The 88-year-old woman reported in this case study was diagnosed with AD on the basis of pre-existing symptoms at the time of the head injury and the lack of symptoms, including delirium, during her hospital stay. We believe that although her head injury caused amnesia and worsened her ability to perform her activities of daily living; this injury was not related to her psychotic state. She also had no psychiatric problems soon after discharge from the hospital. We considered that she became delusional after discharge because she was very unfamiliar with the environment in her son’s home as a result of her AD. We previously reported that in relatively older AD patients, affective disturbance was associated with aggressiveness while anxiety was associated with delusions and hallucinations using the factor analysis method [2]; this indicated that aging affected BPSD in AD patients, connecting psychotic and depressive symptoms. We also reported that the division of AD patients divided into relatively high and relatively low cognitive performance groups, affective disturbance and anxiety were associated with aggressiveness, delusions, and hallucinations in the latter group [3]; this indicated that AD progression also affected BPSD, connecting psychotic and depressive symptoms.

The above mentioned features were related to mixed states of depression and mania because manic symptoms (aggressiveness, delusions, and hallucinations) were connected with depressive symptoms such as anxiety [4]. Indeed, Ng et al. [4] and Dorey et al. [5] commented that BPSD may be related to bipolarity. Therefore, we speculate that the delusions in the current patient may actually represent a hidden anxiety symptom compounded by the AD state. This finding supported the basis that anxiety in oldest old patients with AD is associated with delusions and hallucinations [2].

On the basis of these assertions, physicians should prescribe augmentation medications for BPSD [6]. However, the oldest old are more vulnerable to the adverse effects of antipsychotics, which should therefore be avoided for these patients. Some reports have demonstrated the effectiveness of antidepressants against behavioral symptoms, e.g., selective serotonin reuptake inhibitors, which are particularly prescribed for delusions in patients with dementia [7,8]. Therefore, we prescribed escitalopram for the current patient.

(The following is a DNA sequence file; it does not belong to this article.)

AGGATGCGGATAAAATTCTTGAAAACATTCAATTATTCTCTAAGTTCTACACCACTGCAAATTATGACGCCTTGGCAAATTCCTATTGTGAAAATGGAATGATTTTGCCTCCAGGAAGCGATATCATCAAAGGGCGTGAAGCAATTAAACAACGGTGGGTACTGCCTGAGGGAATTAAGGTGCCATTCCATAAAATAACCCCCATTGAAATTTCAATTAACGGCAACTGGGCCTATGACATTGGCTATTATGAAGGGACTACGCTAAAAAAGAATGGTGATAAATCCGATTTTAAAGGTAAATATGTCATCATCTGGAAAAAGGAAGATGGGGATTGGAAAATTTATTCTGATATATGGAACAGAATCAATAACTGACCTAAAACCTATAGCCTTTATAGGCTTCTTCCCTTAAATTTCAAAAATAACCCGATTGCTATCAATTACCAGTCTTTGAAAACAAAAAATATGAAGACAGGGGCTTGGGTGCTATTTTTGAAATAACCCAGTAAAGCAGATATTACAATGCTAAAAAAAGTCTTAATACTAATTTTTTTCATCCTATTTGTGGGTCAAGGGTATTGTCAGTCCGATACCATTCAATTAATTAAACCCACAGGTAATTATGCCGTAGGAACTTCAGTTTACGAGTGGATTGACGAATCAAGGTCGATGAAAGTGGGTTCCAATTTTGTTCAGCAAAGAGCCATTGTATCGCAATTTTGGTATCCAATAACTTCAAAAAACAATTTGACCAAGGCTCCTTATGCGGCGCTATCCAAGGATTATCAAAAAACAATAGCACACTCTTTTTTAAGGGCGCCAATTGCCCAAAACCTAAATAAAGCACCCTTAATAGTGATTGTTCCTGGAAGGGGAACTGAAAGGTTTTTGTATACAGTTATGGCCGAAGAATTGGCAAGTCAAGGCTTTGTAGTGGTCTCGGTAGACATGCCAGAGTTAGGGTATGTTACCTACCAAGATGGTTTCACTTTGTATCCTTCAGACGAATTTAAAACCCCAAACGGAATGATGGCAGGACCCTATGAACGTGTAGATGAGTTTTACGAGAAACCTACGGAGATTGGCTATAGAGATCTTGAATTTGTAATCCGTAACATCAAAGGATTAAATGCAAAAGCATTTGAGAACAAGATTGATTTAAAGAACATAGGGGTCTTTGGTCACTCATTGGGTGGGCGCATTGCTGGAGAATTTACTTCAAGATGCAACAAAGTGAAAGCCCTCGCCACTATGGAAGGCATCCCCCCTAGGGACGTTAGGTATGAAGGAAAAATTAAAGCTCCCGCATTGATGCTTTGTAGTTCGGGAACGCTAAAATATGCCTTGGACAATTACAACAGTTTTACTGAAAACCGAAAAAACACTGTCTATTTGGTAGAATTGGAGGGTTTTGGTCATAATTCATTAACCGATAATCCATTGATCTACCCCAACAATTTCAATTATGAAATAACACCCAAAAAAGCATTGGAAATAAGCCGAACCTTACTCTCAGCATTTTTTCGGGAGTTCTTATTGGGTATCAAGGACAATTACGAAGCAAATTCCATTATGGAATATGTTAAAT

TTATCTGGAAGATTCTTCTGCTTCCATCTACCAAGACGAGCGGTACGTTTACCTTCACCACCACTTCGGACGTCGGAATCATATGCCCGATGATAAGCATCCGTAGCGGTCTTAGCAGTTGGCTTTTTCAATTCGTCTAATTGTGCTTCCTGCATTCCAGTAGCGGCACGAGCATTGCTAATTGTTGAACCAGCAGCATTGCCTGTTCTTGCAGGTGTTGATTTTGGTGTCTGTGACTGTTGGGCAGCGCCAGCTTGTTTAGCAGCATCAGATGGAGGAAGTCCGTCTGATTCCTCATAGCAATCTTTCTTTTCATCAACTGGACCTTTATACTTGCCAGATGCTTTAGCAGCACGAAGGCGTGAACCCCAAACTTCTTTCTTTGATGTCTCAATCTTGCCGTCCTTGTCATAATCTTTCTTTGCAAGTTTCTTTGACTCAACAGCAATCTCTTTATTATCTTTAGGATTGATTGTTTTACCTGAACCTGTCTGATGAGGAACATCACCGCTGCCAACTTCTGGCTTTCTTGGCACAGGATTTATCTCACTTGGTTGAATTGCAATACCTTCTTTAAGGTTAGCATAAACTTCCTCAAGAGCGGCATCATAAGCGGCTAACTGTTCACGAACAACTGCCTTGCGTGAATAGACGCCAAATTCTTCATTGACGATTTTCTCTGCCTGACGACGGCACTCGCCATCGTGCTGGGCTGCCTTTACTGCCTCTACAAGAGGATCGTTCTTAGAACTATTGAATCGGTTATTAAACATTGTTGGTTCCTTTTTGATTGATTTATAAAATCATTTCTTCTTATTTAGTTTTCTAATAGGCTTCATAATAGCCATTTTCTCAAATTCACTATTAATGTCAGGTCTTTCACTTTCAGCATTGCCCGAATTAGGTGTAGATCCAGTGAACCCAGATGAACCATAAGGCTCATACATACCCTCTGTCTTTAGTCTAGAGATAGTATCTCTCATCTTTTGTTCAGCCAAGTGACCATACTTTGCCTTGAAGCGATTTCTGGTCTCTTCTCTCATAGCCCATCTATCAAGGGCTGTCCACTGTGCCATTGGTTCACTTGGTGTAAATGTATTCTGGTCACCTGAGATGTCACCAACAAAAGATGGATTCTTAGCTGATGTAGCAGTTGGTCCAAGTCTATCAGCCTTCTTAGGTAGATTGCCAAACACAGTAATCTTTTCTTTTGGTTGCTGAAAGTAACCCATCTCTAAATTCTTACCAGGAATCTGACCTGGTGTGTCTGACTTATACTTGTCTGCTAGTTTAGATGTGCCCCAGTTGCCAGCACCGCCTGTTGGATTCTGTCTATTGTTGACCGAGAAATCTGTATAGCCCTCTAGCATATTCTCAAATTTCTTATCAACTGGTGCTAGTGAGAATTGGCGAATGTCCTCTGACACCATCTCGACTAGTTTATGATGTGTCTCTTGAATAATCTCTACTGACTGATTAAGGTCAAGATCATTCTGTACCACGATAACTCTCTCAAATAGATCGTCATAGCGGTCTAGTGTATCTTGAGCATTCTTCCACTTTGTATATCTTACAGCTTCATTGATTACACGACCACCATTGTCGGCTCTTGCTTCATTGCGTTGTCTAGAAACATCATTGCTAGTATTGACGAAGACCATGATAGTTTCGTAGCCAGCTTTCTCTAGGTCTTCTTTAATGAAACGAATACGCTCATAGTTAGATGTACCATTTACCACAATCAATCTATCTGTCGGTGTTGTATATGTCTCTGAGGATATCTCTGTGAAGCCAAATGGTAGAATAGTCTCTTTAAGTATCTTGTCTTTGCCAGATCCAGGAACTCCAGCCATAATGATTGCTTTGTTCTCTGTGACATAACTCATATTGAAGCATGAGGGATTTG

Anxiety is believed to be related to serotonin deficiency [9]. The main symptom in our patient was delusion that we considered to be related to anxiety; moreover, her symptoms were severe enough to justify rapid treatment response. Escitalopram inhibits serotonergic reuptake and exerts allosteric potentiating effects on serotonin reuptake inhibitors [10], making it suitable for causing a rapid and steady increase in serotonin levels. This agent is also suitable for elderly patients; therefore, we prescribed it for the current patient. Our report demonstrates that delusion in the oldest old with AD may be related to anxiety and that antidepressants are a potential therapeutic strategy for BPSD in the oldest old.

Conflicts of Interest

Koji Hori received lecture fees from Eisai Co., Ltd.; Pfizer Japan Inc.; Novartis Pharma K.K.; Daiichi Sankyo Inc.; Ono Pharmacuetical Co., Ltd.; Janssen Pharmaceutical K.K.; Yoshitomi Yakuhin Co.; and Mitsubishi Tanabe Pharma Co.


Citation: Yokoyama S,Aoki M, Azuma K, Jimbo K, Konishi K, et al. (2013) Escitalopram for Delusion in an Oldest Old Patient with Alzheimer’s Disease. Brain Disord Ther 2:108.

Copyright: © 2013 Yokoyama S, et al. This is an open-access article distributed under the terms of the Creative Commons Attribution License, which permits unrestricted use, distribution, and reproduction in any medium, provided the original author and source are credited.